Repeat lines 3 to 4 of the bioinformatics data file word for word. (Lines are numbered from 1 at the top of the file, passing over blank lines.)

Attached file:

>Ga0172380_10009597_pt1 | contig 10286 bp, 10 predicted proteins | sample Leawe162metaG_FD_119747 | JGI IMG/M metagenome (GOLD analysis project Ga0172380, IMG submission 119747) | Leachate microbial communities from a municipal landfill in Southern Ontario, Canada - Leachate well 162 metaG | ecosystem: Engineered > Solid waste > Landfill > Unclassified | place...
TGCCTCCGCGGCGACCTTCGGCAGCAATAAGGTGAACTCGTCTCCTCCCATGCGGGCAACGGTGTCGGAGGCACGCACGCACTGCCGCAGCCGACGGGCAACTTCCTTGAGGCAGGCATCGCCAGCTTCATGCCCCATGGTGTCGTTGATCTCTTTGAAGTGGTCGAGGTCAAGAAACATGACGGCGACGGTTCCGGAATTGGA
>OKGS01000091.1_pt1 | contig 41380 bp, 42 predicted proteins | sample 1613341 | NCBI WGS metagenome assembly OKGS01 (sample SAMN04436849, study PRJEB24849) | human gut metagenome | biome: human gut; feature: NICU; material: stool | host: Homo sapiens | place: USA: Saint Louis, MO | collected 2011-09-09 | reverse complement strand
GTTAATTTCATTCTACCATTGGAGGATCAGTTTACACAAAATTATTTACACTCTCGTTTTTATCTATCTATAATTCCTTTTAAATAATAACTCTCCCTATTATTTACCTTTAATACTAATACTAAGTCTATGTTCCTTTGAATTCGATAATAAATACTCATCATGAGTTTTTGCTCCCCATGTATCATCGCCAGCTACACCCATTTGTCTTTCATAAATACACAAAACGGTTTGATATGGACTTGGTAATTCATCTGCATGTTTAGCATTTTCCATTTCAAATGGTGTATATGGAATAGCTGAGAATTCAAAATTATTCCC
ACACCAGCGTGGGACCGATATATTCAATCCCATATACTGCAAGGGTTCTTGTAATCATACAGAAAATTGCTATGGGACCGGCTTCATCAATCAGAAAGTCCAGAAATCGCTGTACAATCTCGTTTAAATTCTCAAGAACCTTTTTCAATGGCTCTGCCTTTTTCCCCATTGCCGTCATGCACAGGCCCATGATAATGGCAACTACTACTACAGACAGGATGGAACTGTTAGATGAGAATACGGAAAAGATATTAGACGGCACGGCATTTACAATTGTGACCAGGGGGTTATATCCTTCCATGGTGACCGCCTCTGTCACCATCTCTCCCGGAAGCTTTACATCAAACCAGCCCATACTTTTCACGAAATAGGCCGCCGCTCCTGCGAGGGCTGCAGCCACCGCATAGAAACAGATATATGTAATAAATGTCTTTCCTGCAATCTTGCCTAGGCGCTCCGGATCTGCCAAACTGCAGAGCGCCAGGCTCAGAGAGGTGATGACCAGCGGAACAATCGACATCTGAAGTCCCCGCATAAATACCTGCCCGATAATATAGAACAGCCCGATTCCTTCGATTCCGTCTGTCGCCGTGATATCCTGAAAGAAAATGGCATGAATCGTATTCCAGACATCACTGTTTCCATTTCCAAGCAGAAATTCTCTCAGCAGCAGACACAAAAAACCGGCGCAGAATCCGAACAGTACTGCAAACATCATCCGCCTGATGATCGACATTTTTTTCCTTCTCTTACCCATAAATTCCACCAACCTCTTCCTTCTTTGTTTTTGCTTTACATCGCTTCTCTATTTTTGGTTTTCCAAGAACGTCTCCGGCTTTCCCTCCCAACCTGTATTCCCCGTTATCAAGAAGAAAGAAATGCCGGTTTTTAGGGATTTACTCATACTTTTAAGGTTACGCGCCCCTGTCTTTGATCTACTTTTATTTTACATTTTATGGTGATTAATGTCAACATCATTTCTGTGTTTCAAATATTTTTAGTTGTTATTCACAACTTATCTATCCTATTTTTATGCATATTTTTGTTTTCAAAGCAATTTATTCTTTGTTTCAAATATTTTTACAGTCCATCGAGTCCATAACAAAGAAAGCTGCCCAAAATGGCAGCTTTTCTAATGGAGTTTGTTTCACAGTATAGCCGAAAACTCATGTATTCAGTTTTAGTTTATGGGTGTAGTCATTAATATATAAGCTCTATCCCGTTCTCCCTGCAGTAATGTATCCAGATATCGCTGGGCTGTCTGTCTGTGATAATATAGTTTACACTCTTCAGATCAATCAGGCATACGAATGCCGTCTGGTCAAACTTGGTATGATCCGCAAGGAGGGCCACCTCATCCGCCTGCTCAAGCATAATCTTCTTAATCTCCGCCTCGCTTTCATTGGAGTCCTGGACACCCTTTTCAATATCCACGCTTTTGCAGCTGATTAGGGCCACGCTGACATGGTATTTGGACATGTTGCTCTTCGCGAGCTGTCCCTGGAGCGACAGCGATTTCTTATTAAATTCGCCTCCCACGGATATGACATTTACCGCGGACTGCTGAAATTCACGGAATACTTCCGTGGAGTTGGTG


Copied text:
>OKGS01000091.1_pt1 | contig 41380 bp, 42 predicted proteins | sample 1613341 | NCBI WGS metagenome assembly OKGS01 (sample SAMN04436849, study PRJEB24849) | human gut metagenome | biome: human gut; feature: NICU; material: stool | host: Homo sapiens | place: USA: Saint Louis, MO | collected 2011-09-09 | reverse complement strand
GTTAATTTCATTCTACCATTGGAGGATCAGTTTACACAAAATTATTTACACTCTCGTTTTTATCTATCTATAATTCCTTTTAAATAATAACTCTCCCTATTATTTACCTTTAATACTAATACTAAGTCTATGTTCCTTTGAATTCGATAATAAATACTCATCATGAGTTTTTGCTCCCCATGTATCATCGCCAGCTACACCCATTTGTCTTTCATAAATACACAAAACGGTTTGATATGGACTTGGTAATTCATCTGCATGTTTAGCATTTTCCATTTCAAATGGTGTATATGGAATAGCTGAGAATTCAAAATTATTCCC